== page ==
Particle-in-cell code development

The three-dimensional (3D) PIC code HiPACE (Highly efficient Plasma Accelerator Emulation), developed in our group is relativistic, fully electromagnetic and fully MPI-parallelised. It uses the quasi-static approximation to efficiently model particle-beam driven plasma-wakefield accelerators. HiPACE exploits the disparity of time scales in the interaction of highly relativistic particle beams with plasma to decouple beam and plasma evolution. This enables time steps which are many times greater than those used in finite-difference time-domain PIC codes and therefore renders possible a reduction of the required number of core hours by orders of magnitude. We continue to implement new features to the code, improve its algorithmic and computational efficiency and enhance its user friendliness. HiPACE now computes all field components, allowing for the fully consistent simulation of non-cylindrically-symmetric phenomena, such as the hose instability.

OSIRIS is a state of the art, fully explicit electrodynamic and relativistic PIC framework, which is massively parallelised and developed at the University of California Los Angeles (UCLA) and Instituto Superior Técnico Lisboa (IST). We contribute to the develop OSIRIS by implementing new features, e.g. the possibility to import and initialise realistic 6D beam distributions provided by particle tracking codes

Start-to-end simulation framework

Conceptual studies with PIC simulations are fundamental for a better understanding of a variety of phenomena in PWFAs and have facilitated innovations for the generation of high-quality beams and the quality-preserving acceleration and transport into- or out of the plasma target. However, these conceptual studies assume perfectly symmetric beam distributions. We therefore develop a simulation framework which enables the modelling of PWFAs with realistic 6D beam distributions obtained from particle tracking codes. We develop the required interfaces between a number of different accelerator codes and perform start-to-end simulations on the FLASHForward facility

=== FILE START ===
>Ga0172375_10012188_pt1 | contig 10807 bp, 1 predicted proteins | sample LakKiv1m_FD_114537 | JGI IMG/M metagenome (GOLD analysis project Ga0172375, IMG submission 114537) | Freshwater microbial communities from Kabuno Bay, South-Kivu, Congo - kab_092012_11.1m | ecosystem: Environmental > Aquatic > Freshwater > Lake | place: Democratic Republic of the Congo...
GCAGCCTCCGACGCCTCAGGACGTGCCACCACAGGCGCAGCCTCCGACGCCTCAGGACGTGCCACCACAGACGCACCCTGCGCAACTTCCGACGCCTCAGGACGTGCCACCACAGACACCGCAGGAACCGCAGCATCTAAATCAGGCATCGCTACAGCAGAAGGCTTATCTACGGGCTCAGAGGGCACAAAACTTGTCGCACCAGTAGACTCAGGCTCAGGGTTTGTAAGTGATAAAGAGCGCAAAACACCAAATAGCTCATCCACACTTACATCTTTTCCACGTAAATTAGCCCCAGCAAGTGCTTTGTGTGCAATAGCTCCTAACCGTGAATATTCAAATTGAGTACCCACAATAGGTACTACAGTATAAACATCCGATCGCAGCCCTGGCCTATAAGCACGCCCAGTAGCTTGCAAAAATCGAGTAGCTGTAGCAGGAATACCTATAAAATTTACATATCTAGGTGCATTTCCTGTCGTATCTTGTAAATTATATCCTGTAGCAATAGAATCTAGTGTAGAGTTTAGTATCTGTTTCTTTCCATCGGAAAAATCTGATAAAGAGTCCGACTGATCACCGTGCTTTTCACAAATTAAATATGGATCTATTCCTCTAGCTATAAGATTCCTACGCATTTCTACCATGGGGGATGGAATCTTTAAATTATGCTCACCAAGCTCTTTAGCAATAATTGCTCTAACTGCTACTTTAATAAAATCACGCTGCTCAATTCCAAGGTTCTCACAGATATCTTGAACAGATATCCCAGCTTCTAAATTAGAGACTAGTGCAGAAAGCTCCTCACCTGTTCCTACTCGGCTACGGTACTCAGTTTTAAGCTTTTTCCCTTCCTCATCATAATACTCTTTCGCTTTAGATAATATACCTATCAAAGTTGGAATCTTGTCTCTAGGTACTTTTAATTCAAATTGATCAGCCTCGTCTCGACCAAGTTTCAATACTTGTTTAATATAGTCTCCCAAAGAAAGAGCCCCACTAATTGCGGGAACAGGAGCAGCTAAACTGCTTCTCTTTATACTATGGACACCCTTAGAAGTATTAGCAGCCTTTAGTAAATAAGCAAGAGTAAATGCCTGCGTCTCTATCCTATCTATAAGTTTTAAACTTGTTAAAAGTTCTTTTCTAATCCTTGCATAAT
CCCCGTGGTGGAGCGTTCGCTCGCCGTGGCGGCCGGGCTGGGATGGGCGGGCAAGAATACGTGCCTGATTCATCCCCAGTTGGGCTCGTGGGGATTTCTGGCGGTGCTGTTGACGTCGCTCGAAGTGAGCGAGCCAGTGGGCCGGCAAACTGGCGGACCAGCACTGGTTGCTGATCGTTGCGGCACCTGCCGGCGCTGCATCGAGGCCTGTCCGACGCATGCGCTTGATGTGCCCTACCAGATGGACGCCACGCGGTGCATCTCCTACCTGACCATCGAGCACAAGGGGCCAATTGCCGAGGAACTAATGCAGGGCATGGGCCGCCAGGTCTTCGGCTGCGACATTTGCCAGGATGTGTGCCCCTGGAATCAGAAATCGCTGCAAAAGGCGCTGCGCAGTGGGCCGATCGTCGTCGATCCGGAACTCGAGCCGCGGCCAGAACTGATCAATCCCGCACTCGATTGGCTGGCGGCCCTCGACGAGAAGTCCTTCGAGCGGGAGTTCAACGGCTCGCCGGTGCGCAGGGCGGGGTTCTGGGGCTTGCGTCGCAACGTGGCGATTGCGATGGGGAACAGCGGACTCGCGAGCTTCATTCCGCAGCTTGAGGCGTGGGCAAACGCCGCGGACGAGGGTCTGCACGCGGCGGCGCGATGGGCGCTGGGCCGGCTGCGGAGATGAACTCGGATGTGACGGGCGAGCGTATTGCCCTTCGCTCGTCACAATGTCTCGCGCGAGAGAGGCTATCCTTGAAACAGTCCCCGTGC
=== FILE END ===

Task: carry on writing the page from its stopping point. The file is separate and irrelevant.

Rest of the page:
Post-processing and data visualisation

Three-dimensional PIC simulations generate a large amount of data with information about the electromagnetic fields and the macroparticles. In order to extract the relevant physical information from this data, post-processing routines for data visualisation and analysis are required. The group continuously works at improving several data analysis frameworks to provide a better understanding of the underlying physics. We also develop advanced 3D visualisation tools, enabling an illustration of the three-dimensional structure of the fields and plasma and beam density distributions.

Different electron injection methods: (a) Density- Downramp Injection (b) Laser-Induced Ionisation Injection (c) Beam-Induced Ionisation Injection (d) Wakefield-Induced Ionisation Injection